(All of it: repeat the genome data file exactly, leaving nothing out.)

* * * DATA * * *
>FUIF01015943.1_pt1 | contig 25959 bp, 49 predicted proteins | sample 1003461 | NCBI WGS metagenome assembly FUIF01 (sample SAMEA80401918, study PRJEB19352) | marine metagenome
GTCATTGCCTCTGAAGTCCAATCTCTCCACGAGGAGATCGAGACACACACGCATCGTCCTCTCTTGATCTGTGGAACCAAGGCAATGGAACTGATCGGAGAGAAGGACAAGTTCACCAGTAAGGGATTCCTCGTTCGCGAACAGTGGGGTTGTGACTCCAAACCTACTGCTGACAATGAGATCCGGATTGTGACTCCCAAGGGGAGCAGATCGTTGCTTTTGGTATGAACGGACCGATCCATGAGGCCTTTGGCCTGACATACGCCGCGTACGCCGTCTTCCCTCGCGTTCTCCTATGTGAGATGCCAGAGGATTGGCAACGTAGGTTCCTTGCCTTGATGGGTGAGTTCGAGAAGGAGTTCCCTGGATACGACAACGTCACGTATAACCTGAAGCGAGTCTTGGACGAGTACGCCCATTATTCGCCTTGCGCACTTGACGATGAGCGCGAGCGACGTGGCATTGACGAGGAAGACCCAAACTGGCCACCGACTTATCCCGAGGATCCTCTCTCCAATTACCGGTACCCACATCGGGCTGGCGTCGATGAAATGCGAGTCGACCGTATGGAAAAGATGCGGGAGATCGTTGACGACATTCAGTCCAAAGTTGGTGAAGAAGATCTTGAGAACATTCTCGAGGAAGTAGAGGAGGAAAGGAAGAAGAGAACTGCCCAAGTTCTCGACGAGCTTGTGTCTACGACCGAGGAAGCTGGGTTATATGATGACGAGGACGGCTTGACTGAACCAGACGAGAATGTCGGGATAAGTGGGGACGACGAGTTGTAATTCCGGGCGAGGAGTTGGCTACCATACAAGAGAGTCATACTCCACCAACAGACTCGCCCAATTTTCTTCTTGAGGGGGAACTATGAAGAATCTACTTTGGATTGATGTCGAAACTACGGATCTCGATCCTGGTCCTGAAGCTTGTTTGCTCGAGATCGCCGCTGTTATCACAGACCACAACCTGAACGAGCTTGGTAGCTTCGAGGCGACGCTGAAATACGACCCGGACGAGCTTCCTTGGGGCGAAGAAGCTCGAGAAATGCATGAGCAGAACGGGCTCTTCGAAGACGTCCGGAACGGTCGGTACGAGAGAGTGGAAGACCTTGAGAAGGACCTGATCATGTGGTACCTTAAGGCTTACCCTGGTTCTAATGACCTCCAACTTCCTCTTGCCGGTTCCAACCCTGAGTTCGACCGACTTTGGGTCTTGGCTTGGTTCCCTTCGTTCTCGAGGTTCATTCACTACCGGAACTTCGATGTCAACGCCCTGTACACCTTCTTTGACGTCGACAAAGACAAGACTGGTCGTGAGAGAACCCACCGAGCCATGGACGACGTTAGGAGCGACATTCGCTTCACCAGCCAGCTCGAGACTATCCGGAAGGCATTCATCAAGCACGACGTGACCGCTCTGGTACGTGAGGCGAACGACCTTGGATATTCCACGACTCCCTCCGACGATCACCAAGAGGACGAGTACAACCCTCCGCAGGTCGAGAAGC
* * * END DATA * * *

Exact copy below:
>FUIF01015943.1_pt1 | contig 25959 bp, 49 predicted proteins | sample 1003461 | NCBI WGS metagenome assembly FUIF01 (sample SAMEA80401918, study PRJEB19352) | marine metagenome
GTCATTGCCTCTGAAGTCCAATCTCTCCACGAGGAGATCGAGACACACACGCATCGTCCTCTCTTGATCTGTGGAACCAAGGCAATGGAACTGATCGGAGAGAAGGACAAGTTCACCAGTAAGGGATTCCTCGTTCGCGAACAGTGGGGTTGTGACTCCAAACCTACTGCTGACAATGAGATCCGGATTGTGACTCCCAAGGGGAGCAGATCGTTGCTTTTGGTATGAACGGACCGATCCATGAGGCCTTTGGCCTGACATACGCCGCGTACGCCGTCTTCCCTCGCGTTCTCCTATGTGAGATGCCAGAGGATTGGCAACGTAGGTTCCTTGCCTTGATGGGTGAGTTCGAGAAGGAGTTCCCTGGATACGACAACGTCACGTATAACCTGAAGCGAGTCTTGGACGAGTACGCCCATTATTCGCCTTGCGCACTTGACGATGAGCGCGAGCGACGTGGCATTGACGAGGAAGACCCAAACTGGCCACCGACTTATCCCGAGGATCCTCTCTCCAATTACCGGTACCCACATCGGGCTGGCGTCGATGAAATGCGAGTCGACCGTATGGAAAAGATGCGGGAGATCGTTGACGACATTCAGTCCAAAGTTGGTGAAGAAGATCTTGAGAACATTCTCGAGGAAGTAGAGGAGGAAAGGAAGAAGAGAACTGCCCAAGTTCTCGACGAGCTTGTGTCTACGACCGAGGAAGCTGGGTTATATGATGACGAGGACGGCTTGACTGAACCAGACGAGAATGTCGGGATAAGTGGGGACGACGAGTTGTAATTCCGGGCGAGGAGTTGGCTACCATACAAGAGAGTCATACTCCACCAACAGACTCGCCCAATTTTCTTCTTGAGGGGGAACTATGAAGAATCTACTTTGGATTGATGTCGAAACTACGGATCTCGATCCTGGTCCTGAAGCTTGTTTGCTCGAGATCGCCGCTGTTATCACAGACCACAACCTGAACGAGCTTGGTAGCTTCGAGGCGACGCTGAAATACGACCCGGACGAGCTTCCTTGGGGCGAAGAAGCTCGAGAAATGCATGAGCAGAACGGGCTCTTCGAAGACGTCCGGAACGGTCGGTACGAGAGAGTGGAAGACCTTGAGAAGGACCTGATCATGTGGTACCTTAAGGCTTACCCTGGTTCTAATGACCTCCAACTTCCTCTTGCCGGTTCCAACCCTGAGTTCGACCGACTTTGGGTCTTGGCTTGGTTCCCTTCGTTCTCGAGGTTCATTCACTACCGGAACTTCGATGTCAACGCCCTGTACACCTTCTTTGACGTCGACAAAGACAAGACTGGTCGTGAGAGAACCCACCGAGCCATGGACGACGTTAGGAGCGACATTCGCTTCACCAGCCAGCTCGAGACTATCCGGAAGGCATTCATCAAGCACGACGTGACCGCTCTGGTACGTGAGGCGAACGACCTTGGATATTCCACGACTCCCTCCGACGATCACCAAGAGGACGAGTACAACCCTCCGCAGGTCGAGAAGC